Split Squat vs. Bulgarian Split Squat: Which Is Best for You?

In an earlier article I discussed the distinct differences between three main lower body unilateral movements and how lifters and athletes can better choose which is right for them. In this article, I am taking a deeper look at two extremely similar movements, the split squat versus the Bulgarian split squat, and addressing everything you need to know when deciding how to program and execute each of these movements.

The Split Squat

The split squat is very similar to the lunge and Bulgarian split squat, however it does not require the lifter to move dynamically under load or balance on one foot. In the below video, note how the lifter is still able to maintain both feet on the ground.

This is a good exercise to progress from step ups and lunges, yet prior to Bulgarian split squats, as it teaches proper ankle, knee, and hip joint mechanics under load while in a stationary movement since the lifter is still able to have both feet fixed on the floor. Additionally, the lifter is still able to transition load between both feet, rather than placing most of the load on the lead leg (see below).

The Bulgarian Split Squat

In the below video note how the back foot is elevated, either on a bench, step, or stable object.


This will increase the stability, balance and single leg strength necessary to complete the movement (in the lead leg), furthering the unilateral demands placed upon a lifter.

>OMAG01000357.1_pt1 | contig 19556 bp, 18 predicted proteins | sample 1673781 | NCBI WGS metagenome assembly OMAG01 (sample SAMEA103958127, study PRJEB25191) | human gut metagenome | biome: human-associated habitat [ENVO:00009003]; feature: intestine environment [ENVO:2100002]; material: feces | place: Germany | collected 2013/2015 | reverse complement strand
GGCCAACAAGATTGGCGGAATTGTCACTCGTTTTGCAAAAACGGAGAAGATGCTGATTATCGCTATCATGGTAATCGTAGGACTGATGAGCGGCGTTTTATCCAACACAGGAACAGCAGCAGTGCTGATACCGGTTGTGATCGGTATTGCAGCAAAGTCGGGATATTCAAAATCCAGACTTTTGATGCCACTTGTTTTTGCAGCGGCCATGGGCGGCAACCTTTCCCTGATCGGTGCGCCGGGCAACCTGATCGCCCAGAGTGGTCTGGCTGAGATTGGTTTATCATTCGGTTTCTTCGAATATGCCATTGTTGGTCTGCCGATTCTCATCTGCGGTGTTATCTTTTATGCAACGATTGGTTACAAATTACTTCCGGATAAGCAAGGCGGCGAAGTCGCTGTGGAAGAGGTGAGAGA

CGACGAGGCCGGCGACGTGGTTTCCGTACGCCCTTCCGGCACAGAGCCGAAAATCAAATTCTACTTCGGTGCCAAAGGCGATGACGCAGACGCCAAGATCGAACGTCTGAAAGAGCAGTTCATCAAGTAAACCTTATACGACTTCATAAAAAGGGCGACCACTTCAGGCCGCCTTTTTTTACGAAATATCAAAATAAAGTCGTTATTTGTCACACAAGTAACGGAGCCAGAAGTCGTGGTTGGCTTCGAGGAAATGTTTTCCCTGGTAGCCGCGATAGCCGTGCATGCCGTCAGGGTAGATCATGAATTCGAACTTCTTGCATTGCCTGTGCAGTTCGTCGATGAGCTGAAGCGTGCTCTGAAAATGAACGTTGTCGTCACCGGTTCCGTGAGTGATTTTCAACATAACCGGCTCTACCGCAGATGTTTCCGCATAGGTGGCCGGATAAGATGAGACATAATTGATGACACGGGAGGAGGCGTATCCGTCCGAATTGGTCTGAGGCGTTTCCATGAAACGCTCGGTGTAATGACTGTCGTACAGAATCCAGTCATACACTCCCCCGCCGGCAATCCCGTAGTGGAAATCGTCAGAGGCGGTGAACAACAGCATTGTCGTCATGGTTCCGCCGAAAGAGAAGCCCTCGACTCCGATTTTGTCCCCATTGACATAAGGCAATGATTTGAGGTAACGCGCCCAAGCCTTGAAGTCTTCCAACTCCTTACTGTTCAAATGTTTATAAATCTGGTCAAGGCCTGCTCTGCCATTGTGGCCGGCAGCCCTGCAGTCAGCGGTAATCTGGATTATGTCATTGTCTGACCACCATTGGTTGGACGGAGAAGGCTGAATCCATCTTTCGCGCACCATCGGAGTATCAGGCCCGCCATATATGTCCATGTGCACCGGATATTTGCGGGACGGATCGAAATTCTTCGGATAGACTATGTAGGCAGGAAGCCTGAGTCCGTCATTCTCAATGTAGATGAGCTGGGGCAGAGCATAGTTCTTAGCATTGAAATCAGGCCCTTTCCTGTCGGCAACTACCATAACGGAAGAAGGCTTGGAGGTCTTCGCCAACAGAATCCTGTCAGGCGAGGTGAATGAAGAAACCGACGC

Complexity of the Split Squat vs. Bulgarian Split Squat

Unlike squats, these movement are unilateral lower body exercises, meaning that they will stress one leg at a time. Given that it is performed with one main leg, both of these lifts place more demand on balance, stability, coordination, and single leg strengtt. (Yes, the split squat has both on the ground, however one leg is asked to take a higher amount of loading.)

The split squat may be slightly less complex than the Bulgarian split squat in that the lifter is able to tradition some of the loading percentage to the back leg, whereas greater amounts of loading percentages are on the lead leg in the Bulgarian split squat. Either way, both lifts can be used to increase single leg strength, enhance bilateral deficit, and bulletproof a lifter’s ankle, knee, and hip mechanics.

Loading

Both of these movements fall within the assistance lift category and are generally not advised to train with near maximal loads, especially since it is a unilateral movement. That said, many lifters will train these movement with light to moderate loads for increased volume and speed to stress individual leg strength, movement patterning, muscular endurance, and hypertrophy.

Application to Sport

Because both of the movements are classified as assistance lifts, they both are generally good options for most power, strength, fitness, and athletic sports. The benefits of unilateral training are immense with both, however the Bulgarian Split Squat version can place more emphasis on balance and single leg strength (single one leg is up), making it potentially more beneficial for athletes recovering from injury or looking to challenge single leg strength and endurance.